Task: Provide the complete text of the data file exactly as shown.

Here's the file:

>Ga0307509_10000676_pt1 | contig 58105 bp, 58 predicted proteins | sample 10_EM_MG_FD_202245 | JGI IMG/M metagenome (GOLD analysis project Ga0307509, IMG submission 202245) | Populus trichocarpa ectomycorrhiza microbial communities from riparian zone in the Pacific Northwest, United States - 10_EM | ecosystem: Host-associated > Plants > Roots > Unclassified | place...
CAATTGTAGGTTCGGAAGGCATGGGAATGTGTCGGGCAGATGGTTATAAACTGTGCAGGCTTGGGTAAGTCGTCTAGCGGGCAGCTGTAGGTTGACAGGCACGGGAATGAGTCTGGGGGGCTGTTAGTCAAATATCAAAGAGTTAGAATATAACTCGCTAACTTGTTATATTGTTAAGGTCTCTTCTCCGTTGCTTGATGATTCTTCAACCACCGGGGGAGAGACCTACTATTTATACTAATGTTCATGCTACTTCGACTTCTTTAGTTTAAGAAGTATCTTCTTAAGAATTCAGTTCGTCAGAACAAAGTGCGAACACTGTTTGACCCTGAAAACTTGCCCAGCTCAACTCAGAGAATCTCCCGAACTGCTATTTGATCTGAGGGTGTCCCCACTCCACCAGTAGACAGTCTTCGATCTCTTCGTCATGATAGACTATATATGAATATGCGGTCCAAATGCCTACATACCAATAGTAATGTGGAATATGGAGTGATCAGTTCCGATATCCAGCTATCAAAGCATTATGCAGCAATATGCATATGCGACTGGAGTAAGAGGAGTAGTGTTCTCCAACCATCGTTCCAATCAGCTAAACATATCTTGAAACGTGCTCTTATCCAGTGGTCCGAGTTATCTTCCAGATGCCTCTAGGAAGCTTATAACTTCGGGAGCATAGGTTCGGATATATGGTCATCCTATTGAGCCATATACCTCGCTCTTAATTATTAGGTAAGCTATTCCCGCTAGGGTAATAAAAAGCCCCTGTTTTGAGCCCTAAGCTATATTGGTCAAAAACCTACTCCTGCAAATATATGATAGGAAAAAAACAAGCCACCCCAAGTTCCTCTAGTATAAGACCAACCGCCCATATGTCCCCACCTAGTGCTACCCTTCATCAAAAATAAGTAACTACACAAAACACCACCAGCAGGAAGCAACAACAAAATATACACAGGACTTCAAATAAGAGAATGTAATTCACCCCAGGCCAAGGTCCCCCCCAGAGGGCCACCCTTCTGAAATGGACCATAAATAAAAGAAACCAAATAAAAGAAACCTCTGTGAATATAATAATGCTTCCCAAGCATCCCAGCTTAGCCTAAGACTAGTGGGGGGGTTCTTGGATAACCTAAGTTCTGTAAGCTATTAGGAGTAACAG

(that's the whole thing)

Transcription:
>Ga0307509_10000676_pt1 | contig 58105 bp, 58 predicted proteins | sample 10_EM_MG_FD_202245 | JGI IMG/M metagenome (GOLD analysis project Ga0307509, IMG submission 202245) | Populus trichocarpa ectomycorrhiza microbial communities from riparian zone in the Pacific Northwest, United States - 10_EM | ecosystem: Host-associated > Plants > Roots > Unclassified | place...
CAATTGTAGGTTCGGAAGGCATGGGAATGTGTCGGGCAGATGGTTATAAACTGTGCAGGCTTGGGTAAGTCGTCTAGCGGGCAGCTGTAGGTTGACAGGCACGGGAATGAGTCTGGGGGGCTGTTAGTCAAATATCAAAGAGTTAGAATATAACTCGCTAACTTGTTATATTGTTAAGGTCTCTTCTCCGTTGCTTGATGATTCTTCAACCACCGGGGGAGAGACCTACTATTTATACTAATGTTCATGCTACTTCGACTTCTTTAGTTTAAGAAGTATCTTCTTAAGAATTCAGTTCGTCAGAACAAAGTGCGAACACTGTTTGACCCTGAAAACTTGCCCAGCTCAACTCAGAGAATCTCCCGAACTGCTATTTGATCTGAGGGTGTCCCCACTCCACCAGTAGACAGTCTTCGATCTCTTCGTCATGATAGACTATATATGAATATGCGGTCCAAATGCCTACATACCAATAGTAATGTGGAATATGGAGTGATCAGTTCCGATATCCAGCTATCAAAGCATTATGCAGCAATATGCATATGCGACTGGAGTAAGAGGAGTAGTGTTCTCCAACCATCGTTCCAATCAGCTAAACATATCTTGAAACGTGCTCTTATCCAGTGGTCCGAGTTATCTTCCAGATGCCTCTAGGAAGCTTATAACTTCGGGAGCATAGGTTCGGATATATGGTCATCCTATTGAGCCATATACCTCGCTCTTAATTATTAGGTAAGCTATTCCCGCTAGGGTAATAAAAAGCCCCTGTTTTGAGCCCTAAGCTATATTGGTCAAAAACCTACTCCTGCAAATATATGATAGGAAAAAAACAAGCCACCCCAAGTTCCTCTAGTATAAGACCAACCGCCCATATGTCCCCACCTAGTGCTACCCTTCATCAAAAATAAGTAACTACACAAAACACCACCAGCAGGAAGCAACAACAAAATATACACAGGACTTCAAATAAGAGAATGTAATTCACCCCAGGCCAAGGTCCCCCCCAGAGGGCCACCCTTCTGAAATGGACCATAAATAAAAGAAACCAAATAAAAGAAACCTCTGTGAATATAATAATGCTTCCCAAGCATCCCAGCTTAGCCTAAGACTAGTGGGGGGGTTCTTGGATAACCTAAGTTCTGTAAGCTATTAGGAGTAACAG